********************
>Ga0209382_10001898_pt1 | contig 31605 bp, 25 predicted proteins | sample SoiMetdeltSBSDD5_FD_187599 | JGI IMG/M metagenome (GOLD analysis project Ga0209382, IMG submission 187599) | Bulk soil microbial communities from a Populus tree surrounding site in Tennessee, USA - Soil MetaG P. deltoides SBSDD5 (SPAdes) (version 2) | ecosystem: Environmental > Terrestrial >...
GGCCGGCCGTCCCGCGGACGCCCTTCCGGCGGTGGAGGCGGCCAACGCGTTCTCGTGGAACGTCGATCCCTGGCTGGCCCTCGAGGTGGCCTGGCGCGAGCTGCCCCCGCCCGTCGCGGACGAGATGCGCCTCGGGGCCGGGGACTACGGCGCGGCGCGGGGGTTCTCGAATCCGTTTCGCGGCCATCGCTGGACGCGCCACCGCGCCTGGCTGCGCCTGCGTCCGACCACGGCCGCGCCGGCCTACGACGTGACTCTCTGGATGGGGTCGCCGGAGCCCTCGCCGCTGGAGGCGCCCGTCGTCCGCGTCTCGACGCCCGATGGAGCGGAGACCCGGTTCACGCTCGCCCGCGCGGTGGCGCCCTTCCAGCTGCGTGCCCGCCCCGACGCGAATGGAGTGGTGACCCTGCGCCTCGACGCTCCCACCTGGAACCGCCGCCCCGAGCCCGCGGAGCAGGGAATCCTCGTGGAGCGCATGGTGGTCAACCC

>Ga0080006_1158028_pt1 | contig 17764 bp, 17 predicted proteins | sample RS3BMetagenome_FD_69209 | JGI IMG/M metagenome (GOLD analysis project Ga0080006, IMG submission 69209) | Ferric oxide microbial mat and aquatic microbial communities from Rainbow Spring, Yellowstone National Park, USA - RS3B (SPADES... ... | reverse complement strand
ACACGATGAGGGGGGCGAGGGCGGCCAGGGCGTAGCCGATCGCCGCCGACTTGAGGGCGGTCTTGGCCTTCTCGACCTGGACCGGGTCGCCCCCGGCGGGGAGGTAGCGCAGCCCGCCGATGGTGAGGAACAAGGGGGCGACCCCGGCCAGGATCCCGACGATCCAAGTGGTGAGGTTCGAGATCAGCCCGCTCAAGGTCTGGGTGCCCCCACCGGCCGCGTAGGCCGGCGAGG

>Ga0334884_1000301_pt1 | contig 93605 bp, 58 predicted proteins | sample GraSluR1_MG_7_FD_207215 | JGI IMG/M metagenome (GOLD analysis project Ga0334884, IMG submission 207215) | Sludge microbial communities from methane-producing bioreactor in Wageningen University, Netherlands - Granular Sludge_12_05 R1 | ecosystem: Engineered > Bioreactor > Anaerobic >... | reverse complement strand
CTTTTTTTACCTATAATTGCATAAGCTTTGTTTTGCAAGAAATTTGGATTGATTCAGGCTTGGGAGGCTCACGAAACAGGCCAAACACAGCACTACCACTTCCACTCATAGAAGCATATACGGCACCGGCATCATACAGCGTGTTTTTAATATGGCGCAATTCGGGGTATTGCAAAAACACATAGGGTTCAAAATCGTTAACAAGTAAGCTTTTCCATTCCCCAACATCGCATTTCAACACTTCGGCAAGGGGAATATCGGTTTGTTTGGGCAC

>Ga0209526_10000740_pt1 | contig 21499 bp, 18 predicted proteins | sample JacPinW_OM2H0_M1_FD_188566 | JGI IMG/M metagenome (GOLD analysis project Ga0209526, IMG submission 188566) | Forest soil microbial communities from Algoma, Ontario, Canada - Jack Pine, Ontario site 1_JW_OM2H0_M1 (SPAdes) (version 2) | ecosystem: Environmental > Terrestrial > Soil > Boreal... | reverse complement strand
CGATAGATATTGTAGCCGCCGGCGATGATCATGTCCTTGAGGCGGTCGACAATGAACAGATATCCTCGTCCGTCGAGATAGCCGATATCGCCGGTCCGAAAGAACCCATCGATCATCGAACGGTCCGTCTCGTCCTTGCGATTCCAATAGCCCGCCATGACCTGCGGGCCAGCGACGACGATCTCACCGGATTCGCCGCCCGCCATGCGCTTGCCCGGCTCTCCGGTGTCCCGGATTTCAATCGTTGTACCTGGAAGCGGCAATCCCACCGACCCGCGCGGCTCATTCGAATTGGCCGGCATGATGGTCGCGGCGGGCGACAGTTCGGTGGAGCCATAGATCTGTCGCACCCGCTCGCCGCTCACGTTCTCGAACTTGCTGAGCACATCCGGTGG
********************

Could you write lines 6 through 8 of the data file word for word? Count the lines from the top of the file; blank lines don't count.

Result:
CTTTTTTTACCTATAATTGCATAAGCTTTGTTTTGCAAGAAATTTGGATTGATTCAGGCTTGGGAGGCTCACGAAACAGGCCAAACACAGCACTACCACTTCCACTCATAGAAGCATATACGGCACCGGCATCATACAGCGTGTTTTTAATATGGCGCAATTCGGGGTATTGCAAAAACACATAGGGTTCAAAATCGTTAACAAGTAAGCTTTTCCATTCCCCAACATCGCATTTCAACACTTCGGCAAGGGGAATATCGGTTTGTTTGGGCAC

>Ga0209526_10000740_pt1 | contig 21499 bp, 18 predicted proteins | sample JacPinW_OM2H0_M1_FD_188566 | JGI IMG/M metagenome (GOLD analysis project Ga0209526, IMG submission 188566) | Forest soil microbial communities from Algoma, Ontario, Canada - Jack Pine, Ontario site 1_JW_OM2H0_M1 (SPAdes) (version 2) | ecosystem: Environmental > Terrestrial > Soil > Boreal... | reverse complement strand
CGATAGATATTGTAGCCGCCGGCGATGATCATGTCCTTGAGGCGGTCGACAATGAACAGATATCCTCGTCCGTCGAGATAGCCGATATCGCCGGTCCGAAAGAACCCATCGATCATCGAACGGTCCGTCTCGTCCTTGCGATTCCAATAGCCCGCCATGACCTGCGGGCCAGCGACGACGATCTCACCGGATTCGCCGCCCGCCATGCGCTTGCCCGGCTCTCCGGTGTCCCGGATTTCAATCGTTGTACCTGGAAGCGGCAATCCCACCGACCCGCGCGGCTCATTCGAATTGGCCGGCATGATGGTCGCGGCGGGCGACAGTTCGGTGGAGCCATAGATCTGTCGCACCCGCTCGCCGCTCACGTTCTCGAACTTGCTGAGCACATCCGGTGG